Catherine Cooke, familiar to many for her work with the Sherlock Holmes Society of London and the Marylebone Library collection, spoke on the various attempts to identify the true 221B Baker Street ('I have my eye on a suite in Baker Street.'). In addition to reviewing the main candidates, Cooke drew on census data and other sources to talk about neighbours with whom Holmes and Watson would have been familiar: the tobacconist, pharmacist and local publicans. Perhaps most interesting of all was Cooke’s detective work to track the cab journey the 14 year old Conan Doyle took with his aunt to the house of the London Doyle’s, suggesting he had indeed been familiar with Baker Street, both on this journey and his subsequent visit to Mme Tussauds in the Baker Street Bazaar.
|Illustration from The Case of Lady Sannox|
The final paper was given by Christine Ferguson on ‘Metropolitan Spiritualism and Doyle's The Land of Mist.’ Ferguson discussed the imagined geography of the spiritualists, the attempts to co-locate this geography with the real world and the effect achieved (or not) in The Land of Mist (1926), Conan Doyle’s most significant proselytising work of fiction. On the way, Ferguson addressed Challenger’s easy conversion, Conan Doyle’s lack of interest in Enid’s journey and the problems faced by the wonderful illustrator F. E. Hiley in the story’s serialisation in The Strand Magazine. Noting the post-war real-world settings and problematic ending, Ferguson argued that, far from being an Imperial romance, the novel is an anti-romance.
|An illustration by Hiley for The Land of Mist|
The day was concluded by Douglas Kerr and Kate Simpson who revealed more about the Edinburgh Edition of the Works of Arthur Conan Doyle, a 22-volume collected works. The series is being produced in two tranches, with Kerr as editor for the eleven pre-1900 volumes. They include Memories and Adventures (1924), edited by Kerr, which will be one of the first two volumes issued (we hope) next year. While not pre-1900, it is fitting that this importance piece of self-mythologising, which has not been tackled in any significant way for some time, is an early fixture of the new collected works. Many of the editors were present and day was peppered with thoughts that will no doubt make their way into their introductions and annotations. Kate Simpson took us through the Edinburgh Works website, launched only hours before, which can be accessed at www.edinburgh-conan-doyle.org and you can follow its evolution on Twitter as @doyleedinburgh.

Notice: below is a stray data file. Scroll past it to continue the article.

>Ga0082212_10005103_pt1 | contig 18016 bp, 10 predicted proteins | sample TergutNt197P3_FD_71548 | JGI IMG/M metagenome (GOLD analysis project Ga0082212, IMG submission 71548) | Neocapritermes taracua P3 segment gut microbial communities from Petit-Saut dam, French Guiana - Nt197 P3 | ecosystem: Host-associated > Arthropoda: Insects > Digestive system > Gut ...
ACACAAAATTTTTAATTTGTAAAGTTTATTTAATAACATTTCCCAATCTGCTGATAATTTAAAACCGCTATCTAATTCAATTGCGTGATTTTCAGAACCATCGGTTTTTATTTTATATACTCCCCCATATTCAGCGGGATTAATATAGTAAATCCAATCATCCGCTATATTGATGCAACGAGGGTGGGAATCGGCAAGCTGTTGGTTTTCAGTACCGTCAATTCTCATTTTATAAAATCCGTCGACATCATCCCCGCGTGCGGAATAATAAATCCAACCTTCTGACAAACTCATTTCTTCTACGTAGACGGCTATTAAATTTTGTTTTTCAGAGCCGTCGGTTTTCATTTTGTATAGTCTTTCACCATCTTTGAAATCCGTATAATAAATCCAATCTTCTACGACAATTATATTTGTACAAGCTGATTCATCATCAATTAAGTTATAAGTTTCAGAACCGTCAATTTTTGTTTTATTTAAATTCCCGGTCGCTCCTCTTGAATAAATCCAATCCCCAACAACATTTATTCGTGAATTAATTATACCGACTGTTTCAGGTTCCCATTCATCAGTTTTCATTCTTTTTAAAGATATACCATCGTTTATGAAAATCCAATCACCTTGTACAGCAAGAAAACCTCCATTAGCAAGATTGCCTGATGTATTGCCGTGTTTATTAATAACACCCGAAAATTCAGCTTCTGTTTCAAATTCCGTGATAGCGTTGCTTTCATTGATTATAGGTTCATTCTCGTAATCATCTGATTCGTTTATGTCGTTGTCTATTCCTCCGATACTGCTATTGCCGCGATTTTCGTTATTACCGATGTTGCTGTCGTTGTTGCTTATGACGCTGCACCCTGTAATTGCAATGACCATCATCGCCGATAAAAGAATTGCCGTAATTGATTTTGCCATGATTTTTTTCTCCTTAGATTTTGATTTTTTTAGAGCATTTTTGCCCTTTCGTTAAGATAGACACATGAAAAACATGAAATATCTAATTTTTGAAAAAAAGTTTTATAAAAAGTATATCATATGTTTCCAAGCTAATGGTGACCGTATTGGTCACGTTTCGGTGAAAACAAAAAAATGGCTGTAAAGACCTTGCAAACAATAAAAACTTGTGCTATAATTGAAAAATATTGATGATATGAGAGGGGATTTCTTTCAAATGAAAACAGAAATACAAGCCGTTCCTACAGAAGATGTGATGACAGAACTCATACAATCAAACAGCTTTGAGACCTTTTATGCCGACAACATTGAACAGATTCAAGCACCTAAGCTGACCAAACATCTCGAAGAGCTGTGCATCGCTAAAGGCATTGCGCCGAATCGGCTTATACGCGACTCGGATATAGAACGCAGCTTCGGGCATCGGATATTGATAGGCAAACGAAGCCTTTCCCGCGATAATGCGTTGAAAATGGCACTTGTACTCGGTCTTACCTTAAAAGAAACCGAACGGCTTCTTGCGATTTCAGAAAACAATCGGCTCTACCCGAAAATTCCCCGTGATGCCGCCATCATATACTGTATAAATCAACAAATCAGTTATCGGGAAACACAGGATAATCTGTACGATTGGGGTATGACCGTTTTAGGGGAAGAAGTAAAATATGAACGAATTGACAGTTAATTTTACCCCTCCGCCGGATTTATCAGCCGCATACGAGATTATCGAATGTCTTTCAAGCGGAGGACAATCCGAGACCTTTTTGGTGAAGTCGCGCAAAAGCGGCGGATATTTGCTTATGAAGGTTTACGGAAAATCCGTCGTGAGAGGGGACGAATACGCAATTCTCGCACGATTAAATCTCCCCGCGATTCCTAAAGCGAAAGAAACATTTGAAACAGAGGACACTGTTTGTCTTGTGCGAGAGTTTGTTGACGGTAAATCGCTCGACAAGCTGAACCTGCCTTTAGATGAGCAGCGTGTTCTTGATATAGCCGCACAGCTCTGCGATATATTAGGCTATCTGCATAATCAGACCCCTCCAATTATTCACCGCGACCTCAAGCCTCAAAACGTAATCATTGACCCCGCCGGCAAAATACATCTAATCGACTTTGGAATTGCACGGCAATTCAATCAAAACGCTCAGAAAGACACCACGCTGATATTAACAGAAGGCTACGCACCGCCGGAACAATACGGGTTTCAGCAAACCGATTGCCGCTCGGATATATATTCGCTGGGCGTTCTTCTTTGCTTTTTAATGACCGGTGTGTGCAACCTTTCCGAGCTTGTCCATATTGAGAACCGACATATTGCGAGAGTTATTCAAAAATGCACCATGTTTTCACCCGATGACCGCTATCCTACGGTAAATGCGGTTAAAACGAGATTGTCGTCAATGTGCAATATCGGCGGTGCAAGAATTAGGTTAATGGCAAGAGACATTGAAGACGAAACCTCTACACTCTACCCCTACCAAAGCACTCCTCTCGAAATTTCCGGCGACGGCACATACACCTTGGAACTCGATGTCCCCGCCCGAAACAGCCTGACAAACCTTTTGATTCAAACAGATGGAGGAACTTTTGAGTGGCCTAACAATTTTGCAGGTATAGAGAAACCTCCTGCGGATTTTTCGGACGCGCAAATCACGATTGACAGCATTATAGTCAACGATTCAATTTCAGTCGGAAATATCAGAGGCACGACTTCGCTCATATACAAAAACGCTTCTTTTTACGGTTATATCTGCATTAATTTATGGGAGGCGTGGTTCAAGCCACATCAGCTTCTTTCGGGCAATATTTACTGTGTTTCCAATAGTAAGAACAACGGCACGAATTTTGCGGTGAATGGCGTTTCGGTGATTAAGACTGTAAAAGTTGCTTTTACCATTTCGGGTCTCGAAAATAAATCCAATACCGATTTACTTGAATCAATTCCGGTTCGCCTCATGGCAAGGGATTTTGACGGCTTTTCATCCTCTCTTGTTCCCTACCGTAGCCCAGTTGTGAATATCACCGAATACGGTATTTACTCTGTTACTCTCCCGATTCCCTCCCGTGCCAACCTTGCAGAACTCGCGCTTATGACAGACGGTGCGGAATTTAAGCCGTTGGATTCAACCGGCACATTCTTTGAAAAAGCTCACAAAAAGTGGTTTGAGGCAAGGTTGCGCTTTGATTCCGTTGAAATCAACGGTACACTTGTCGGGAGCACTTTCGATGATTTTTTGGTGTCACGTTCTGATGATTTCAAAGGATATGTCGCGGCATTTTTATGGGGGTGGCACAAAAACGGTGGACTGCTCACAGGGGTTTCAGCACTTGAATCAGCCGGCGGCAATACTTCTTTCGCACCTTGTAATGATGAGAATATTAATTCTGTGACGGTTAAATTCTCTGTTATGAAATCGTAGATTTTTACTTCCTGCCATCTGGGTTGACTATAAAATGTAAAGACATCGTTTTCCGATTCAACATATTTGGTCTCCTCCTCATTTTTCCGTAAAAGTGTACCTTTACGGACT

|Douglas Kerr introduces the first 11 volumes of the Edinburgh Edition|
So that brought to an end what was a very interesting and worthwhile conference. I was delighted with the breadth of topics and the way the speakers placed Conan Doyle within the wider history of literature as one of its great innovators. The quality of papers was universally excellent, with plenty of thought-provoking questions from the audience, and much interested discussion on the fringes of a proposed new Arthur Conan Doyle Society. Thank you to everyone involved – speakers, audience members and organisers (special mention to Eleanor Hardy who administered the event). You may rest assured that the symposium achieved precisely what is needed, and indeed what we hope to do, in our small way, with this podcast: to promote knowledge, appreciation and study of Conan Doyle’s life and works.
And if all that’s not enough to whet your appetite, there’s more to come with ‘Conan Doyle in Edinburgh’ taking place on 25-27th June 2020 in the Scottish capital. I, for one, will be there.